(Latin: whole; hence, "firm, sound")
2. A nutrient-rich organic material, or byproduct, resulting from the treatment of municipal wastewater.
Biosolids can be safely recycled; for example, for fertilizers.
Biosolids contain nitrogen and phosphorus along with other supplementary nutrients in smaller doses; such as, potassium, sulfur, magnesium, calcium, copper, and zinc.
Soil that is lacking in these substances can be reclaimed with biosolids use. The application of biosolids to land improves soil properties and plant productivity, and reduces dependence on inorganic fertilizers.
There are some obstacles to sewage sludge reuse because in modern societies; especially, with sewage biosolids reuse in agriculture. Even if problems of pollutant contamination (heavy metals, organic contaminants, pharmaceuticals) and public opinion were resolved, considerable obstacles would still remain.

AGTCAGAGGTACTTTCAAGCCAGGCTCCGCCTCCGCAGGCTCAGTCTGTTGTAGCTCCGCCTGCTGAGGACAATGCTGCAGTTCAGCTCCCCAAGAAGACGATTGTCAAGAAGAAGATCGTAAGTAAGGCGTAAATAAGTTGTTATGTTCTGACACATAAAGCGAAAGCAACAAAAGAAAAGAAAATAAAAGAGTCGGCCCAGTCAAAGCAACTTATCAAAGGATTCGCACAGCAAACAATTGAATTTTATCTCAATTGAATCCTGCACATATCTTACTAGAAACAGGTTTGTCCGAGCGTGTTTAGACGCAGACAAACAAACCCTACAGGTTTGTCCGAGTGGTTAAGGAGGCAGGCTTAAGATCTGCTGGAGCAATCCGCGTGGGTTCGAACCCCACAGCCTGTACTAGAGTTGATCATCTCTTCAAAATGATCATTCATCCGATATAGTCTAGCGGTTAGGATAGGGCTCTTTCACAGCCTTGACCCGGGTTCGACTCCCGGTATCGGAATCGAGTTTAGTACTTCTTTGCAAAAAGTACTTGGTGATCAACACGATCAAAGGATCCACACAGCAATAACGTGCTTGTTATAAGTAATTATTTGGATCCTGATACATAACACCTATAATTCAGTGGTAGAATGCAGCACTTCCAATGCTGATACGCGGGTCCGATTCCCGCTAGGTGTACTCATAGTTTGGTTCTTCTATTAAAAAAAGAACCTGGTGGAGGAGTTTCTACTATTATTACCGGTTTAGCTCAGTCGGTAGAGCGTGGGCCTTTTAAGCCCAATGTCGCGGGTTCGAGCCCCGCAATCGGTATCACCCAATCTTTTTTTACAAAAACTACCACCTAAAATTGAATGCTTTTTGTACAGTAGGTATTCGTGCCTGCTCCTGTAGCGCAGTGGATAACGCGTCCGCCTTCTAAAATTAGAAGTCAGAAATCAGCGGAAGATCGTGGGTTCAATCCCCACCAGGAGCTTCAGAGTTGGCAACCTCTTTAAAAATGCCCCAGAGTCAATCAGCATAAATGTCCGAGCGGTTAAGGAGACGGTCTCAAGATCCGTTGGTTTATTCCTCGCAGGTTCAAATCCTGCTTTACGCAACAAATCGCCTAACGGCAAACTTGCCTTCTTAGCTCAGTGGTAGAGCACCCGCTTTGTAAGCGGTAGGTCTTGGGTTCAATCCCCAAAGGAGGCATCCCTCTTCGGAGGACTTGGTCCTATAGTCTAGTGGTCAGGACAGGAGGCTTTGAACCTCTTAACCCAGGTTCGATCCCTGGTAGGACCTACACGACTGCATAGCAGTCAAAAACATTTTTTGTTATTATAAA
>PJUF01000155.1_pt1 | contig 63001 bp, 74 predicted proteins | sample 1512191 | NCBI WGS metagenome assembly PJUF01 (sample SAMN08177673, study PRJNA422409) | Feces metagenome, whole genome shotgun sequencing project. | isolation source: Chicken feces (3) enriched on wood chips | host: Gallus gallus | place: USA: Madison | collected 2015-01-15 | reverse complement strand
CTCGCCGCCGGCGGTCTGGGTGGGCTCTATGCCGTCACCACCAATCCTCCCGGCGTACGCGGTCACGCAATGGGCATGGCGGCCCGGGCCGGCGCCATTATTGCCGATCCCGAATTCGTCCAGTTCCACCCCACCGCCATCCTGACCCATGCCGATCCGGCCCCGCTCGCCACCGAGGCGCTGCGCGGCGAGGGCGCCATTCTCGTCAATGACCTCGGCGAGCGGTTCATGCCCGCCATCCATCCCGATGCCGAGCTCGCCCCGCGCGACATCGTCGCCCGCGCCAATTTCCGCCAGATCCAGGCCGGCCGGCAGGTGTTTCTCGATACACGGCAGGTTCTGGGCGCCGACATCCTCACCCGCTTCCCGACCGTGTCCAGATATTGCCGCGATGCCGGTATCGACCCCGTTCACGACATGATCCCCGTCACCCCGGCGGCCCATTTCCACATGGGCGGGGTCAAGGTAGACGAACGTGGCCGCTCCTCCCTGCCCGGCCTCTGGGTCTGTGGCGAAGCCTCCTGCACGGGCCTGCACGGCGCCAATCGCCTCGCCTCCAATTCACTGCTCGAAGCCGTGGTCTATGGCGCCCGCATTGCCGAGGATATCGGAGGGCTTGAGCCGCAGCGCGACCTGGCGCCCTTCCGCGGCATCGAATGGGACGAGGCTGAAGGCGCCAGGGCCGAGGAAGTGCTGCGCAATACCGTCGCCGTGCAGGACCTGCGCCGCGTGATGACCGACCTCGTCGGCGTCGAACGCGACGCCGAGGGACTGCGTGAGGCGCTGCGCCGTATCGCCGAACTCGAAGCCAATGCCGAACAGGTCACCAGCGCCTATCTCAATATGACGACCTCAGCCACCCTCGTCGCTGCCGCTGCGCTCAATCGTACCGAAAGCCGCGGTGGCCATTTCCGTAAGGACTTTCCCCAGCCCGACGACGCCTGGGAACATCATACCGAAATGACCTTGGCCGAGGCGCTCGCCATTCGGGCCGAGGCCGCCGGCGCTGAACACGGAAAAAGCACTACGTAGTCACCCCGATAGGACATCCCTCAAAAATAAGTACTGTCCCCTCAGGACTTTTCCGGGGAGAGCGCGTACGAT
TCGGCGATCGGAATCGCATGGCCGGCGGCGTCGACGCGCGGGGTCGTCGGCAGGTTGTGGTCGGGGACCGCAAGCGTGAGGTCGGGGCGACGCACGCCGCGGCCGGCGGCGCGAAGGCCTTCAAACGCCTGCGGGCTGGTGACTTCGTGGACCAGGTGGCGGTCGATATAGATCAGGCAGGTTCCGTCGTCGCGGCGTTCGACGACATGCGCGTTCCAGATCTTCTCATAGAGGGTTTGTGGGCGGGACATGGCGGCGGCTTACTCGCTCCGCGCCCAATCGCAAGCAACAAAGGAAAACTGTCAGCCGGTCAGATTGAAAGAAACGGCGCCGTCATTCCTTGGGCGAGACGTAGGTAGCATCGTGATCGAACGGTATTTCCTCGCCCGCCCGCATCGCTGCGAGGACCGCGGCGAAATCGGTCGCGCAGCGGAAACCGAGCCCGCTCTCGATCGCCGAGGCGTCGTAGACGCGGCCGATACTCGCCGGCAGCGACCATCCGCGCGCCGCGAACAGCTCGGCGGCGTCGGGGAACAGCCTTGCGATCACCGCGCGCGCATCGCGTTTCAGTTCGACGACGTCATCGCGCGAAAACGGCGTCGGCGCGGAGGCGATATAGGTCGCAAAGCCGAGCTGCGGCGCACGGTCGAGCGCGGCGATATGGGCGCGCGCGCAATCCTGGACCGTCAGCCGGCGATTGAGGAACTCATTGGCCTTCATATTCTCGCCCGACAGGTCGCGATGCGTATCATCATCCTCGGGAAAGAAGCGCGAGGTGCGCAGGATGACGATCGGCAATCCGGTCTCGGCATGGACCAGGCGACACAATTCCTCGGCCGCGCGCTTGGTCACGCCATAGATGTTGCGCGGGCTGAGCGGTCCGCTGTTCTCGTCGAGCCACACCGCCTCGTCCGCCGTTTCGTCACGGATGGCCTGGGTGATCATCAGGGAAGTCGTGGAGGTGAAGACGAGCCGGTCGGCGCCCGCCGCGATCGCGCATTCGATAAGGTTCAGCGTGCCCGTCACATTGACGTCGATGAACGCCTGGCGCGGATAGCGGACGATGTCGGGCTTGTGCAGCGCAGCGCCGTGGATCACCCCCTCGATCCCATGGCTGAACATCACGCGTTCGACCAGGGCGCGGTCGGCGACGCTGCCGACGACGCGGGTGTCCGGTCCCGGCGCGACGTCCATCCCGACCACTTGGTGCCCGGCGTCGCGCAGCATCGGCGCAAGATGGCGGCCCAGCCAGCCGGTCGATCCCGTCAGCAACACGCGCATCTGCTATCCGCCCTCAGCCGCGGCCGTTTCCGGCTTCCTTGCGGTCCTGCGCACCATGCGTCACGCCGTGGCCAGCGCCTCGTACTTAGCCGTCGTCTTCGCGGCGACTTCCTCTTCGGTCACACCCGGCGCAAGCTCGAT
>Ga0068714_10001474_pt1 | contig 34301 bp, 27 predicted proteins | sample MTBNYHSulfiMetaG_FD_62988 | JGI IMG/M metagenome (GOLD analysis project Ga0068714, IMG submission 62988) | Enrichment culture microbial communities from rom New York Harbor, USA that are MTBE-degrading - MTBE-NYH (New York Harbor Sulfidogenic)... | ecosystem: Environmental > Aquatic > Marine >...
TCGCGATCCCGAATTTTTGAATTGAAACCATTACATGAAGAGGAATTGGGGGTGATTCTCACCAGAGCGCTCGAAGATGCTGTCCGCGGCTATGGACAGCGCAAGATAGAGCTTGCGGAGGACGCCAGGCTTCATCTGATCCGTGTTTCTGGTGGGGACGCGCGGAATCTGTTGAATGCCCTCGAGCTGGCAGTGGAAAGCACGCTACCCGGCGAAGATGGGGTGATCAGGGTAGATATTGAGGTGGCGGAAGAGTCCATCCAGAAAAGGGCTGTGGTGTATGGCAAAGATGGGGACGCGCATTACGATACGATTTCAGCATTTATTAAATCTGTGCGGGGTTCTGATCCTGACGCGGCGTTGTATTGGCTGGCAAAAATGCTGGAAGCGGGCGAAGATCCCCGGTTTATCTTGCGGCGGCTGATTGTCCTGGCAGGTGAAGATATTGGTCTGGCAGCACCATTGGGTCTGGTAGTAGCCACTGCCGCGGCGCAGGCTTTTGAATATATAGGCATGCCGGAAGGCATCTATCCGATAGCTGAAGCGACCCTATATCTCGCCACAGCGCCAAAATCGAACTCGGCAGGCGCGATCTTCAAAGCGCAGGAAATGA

Cities and intensive livestock production units both lead to localized surpluses of nutrients. Biosolids have relatively low nutrient content compared to high water content.
2. To make strong or secure; to strengthen: "The new CEO consolidated her power during her first year in the company."
3. To make firm or coherent; to form into a compact mass.
4. To become solidified or united.
5. To join in a merger or a union: